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Attack on NY 'boycott Israel' panel threatens academic freedom

After Alan Dershowitz started a campaign against a BDS panel at Brooklyn College, the institution’s funding was threatened by ‘pro-Israel’ officials. The college stuck to its guns, but the entire fiasco is an excellent example of the double standard ailing the debate on Israel in the U.S.

Israel is once again at the center of a heated debate in the U.S., pitting the so-called “pro-Israel” types against the so-called “anti-Israel” types. This time it’s not Obama, it’s not Chuck Hagel – it’s Brooklyn College.

An event scheduled to take place at the institution tomorrow (Thursday) will feature UC Berkeley professor and Jewish Voice for Peace board member Judith Butler and Palestinian human rights activist Omar Barghouti. Both will discuss the Boycott, Divestment and Sanctions movement (BDS), whose goal is to apply pressure on Israel with non-violent economic tools, into ending its violations of Palestinian human rights and to abide by international law. Supreme Israel cheerleader Alan Dershowitz, who created the controversy, claims that the problem is not about the event itself but about the fact that it is being co-sponsored by the college’s political science department, which he says amounts to a formal endorsement of BDS. As Dershowitz wrote in the Huffington Post last Friday, “Of course, the event should go forward, but it should be sponsored by students and outside groups, not by a department of the college. The same should be true of pro-Israel events.”

Following his argument, several public officials in New York, among them N.Y. Congressman Jerrold Nadler,*  threatened to pull funds from Brooklyn College if it goes ahead with the event. This of course implicates those opposing the BDS panel in suppressing academic freedom and generally acting like McCarthyesque watchdogs – a trait which has become all too common among so-called Israel supporters in the U.S.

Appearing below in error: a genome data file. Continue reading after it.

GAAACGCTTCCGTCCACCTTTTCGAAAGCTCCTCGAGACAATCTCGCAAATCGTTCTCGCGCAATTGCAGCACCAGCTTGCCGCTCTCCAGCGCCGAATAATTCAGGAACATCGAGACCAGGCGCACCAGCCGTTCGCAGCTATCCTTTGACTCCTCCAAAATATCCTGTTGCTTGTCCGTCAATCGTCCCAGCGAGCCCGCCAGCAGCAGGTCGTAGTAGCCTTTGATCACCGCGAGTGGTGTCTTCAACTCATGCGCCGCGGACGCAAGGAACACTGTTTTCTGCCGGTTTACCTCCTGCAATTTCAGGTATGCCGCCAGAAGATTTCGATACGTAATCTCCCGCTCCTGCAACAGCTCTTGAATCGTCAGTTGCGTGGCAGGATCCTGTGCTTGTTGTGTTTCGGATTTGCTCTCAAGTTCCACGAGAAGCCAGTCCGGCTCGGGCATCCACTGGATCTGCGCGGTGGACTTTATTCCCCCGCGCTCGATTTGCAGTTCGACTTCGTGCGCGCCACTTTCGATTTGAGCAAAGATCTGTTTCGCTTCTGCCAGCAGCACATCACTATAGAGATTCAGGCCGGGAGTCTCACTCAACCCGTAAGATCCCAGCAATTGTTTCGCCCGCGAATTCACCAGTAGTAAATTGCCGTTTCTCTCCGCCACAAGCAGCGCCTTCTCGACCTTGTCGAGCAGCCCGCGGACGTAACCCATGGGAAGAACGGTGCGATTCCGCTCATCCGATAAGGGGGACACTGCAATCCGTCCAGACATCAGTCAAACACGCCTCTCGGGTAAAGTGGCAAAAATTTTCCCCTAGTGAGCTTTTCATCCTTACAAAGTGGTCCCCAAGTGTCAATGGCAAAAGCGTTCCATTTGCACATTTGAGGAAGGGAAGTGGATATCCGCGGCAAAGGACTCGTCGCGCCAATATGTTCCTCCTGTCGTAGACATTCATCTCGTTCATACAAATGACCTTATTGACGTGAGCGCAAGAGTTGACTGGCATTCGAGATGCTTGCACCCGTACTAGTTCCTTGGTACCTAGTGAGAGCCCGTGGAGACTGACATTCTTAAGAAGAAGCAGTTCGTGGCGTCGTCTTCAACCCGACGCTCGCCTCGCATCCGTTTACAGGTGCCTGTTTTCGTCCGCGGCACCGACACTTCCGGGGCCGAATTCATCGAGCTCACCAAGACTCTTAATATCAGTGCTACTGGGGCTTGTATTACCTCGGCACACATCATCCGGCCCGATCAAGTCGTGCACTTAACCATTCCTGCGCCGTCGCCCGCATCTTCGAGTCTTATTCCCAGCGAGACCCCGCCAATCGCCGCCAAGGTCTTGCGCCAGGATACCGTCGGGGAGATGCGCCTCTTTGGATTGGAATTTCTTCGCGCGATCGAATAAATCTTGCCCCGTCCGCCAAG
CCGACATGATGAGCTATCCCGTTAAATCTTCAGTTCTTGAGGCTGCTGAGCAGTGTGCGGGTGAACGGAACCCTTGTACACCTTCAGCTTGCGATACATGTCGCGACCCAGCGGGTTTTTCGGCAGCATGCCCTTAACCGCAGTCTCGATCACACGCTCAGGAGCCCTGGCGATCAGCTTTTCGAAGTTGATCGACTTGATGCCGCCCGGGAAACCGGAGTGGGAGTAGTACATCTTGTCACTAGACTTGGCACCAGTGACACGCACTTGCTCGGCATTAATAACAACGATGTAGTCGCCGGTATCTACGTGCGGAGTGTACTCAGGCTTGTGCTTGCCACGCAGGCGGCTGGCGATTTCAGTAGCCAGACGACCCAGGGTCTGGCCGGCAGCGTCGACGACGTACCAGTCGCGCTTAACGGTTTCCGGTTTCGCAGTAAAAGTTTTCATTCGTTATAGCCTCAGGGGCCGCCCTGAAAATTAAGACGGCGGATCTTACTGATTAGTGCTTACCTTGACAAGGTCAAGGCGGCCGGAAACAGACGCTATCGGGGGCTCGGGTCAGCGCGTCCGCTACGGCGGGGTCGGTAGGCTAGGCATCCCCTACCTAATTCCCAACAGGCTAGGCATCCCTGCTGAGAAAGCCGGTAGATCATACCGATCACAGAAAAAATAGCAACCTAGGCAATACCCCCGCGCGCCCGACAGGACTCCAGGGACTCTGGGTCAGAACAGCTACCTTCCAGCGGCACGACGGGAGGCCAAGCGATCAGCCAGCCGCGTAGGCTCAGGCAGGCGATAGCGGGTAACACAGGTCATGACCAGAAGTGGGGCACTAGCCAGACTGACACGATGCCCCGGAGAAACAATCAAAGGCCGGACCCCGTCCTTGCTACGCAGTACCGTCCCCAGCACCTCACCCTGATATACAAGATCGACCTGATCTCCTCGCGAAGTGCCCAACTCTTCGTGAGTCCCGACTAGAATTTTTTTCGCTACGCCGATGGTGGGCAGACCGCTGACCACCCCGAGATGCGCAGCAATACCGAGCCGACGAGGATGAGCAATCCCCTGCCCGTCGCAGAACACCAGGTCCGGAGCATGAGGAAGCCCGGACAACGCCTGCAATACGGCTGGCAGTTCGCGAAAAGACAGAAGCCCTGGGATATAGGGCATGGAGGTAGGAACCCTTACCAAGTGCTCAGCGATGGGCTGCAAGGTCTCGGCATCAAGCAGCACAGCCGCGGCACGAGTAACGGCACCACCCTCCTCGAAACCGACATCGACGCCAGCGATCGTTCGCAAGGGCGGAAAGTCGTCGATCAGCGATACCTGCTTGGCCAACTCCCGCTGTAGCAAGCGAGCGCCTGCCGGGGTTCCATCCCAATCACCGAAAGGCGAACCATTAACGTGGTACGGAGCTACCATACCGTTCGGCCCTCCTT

Brooklyn College President Karen Gould wrote a letter stating the event will continue as planned and explaining why she stands behind the decision:

The mere invitation to speak does not indicate an endorsement of any particular point of view, and there is no obligation, as some have suggested, to present multiple perspectives at any one event…Providing an open forum to discuss important topics, even those many find highly objectionable, is a centuries-old practice on university campuses around the country.  Indeed, this spirit of inquiry and critical debate is a hallmark of the American education system.

Glenn Greenwald has also already explained poignantly and exhaustively why Dershowitz’s argument is unfounded, demonstrating that there are plenty of instances in which departments in various institutions have sponsored controversial events – and they did so without providing a counter panel to “balance” the topic.

For more details on the story, I recommend reading Greenwald’s coverage. The New York Times has also been covering the story.

As far as I, and others who write about the “pro-Israel” paradigm are concerned, the story here is not the panel or the fact that a specific department is sponsoring it – but rather that a panel expressing ideas that seek to undermine current Israeli policies can cause such a storm, to the point that a college’s funding is being threatened (a college that has a substantial Jewish student population and of which Alan Dershowitz is a graduate).

As Dox Waxman pointed out: ”Whatever was actually said at the event is much less significant than simply the fact that it took place at all.”

It reminds me of what a former colleague of mine in New York said to me back in 2005, when the BDS movement just began. BDS’s most effective tool, he explained, is not its ability to actually alter Israeli policy or facts on the ground, but the attention it manages to stir up in the U.S. and around the world about Israel’s violations of Palestinian human rights.

Regardless of what one thinks of the BDS movement, the Brooklyn College fiasco is an excellent example of the double standard ailing the debate on Israel in the U.S., and how anti-democratic and anti-liberal those who claim to support Israel can be. By trying to censor any independent discussion of a boycott of Israel, they are not discrediting the BDS movement, but themselves.

Congressman Nadler’s aide called to my attention that he is not one  of the NY officials that threatened to cut funds from Brooklyn College, but rather signed onto a letter objecting to the political science department’s co-sponsorship of the event.